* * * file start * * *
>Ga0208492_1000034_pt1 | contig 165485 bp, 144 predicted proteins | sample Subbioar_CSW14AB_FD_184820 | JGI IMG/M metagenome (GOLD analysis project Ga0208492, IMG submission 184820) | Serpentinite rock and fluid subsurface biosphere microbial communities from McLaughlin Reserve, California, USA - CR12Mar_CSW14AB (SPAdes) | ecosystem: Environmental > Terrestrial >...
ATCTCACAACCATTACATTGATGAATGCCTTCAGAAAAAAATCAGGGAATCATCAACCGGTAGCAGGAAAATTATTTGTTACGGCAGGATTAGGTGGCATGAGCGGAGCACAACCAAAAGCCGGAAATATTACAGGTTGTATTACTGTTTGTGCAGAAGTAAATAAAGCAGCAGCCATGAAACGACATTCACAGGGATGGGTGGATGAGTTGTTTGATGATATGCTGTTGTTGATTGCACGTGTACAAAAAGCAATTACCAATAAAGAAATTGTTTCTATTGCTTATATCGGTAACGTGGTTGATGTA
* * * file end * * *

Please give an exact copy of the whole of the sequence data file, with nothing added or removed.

>Ga0208492_1000034_pt1 | contig 165485 bp, 144 predicted proteins | sample Subbioar_CSW14AB_FD_184820 | JGI IMG/M metagenome (GOLD analysis project Ga0208492, IMG submission 184820) | Serpentinite rock and fluid subsurface biosphere microbial communities from McLaughlin Reserve, California, USA - CR12Mar_CSW14AB (SPAdes) | ecosystem: Environmental > Terrestrial >...
ATCTCACAACCATTACATTGATGAATGCCTTCAGAAAAAAATCAGGGAATCATCAACCGGTAGCAGGAAAATTATTTGTTACGGCAGGATTAGGTGGCATGAGCGGAGCACAACCAAAAGCCGGAAATATTACAGGTTGTATTACTGTTTGTGCAGAAGTAAATAAAGCAGCAGCCATGAAACGACATTCACAGGGATGGGTGGATGAGTTGTTTGATGATATGCTGTTGTTGATTGCACGTGTACAAAAAGCAATTACCAATAAAGAAATTGTTTCTATTGCTTATATCGGTAACGTGGTTGATGTA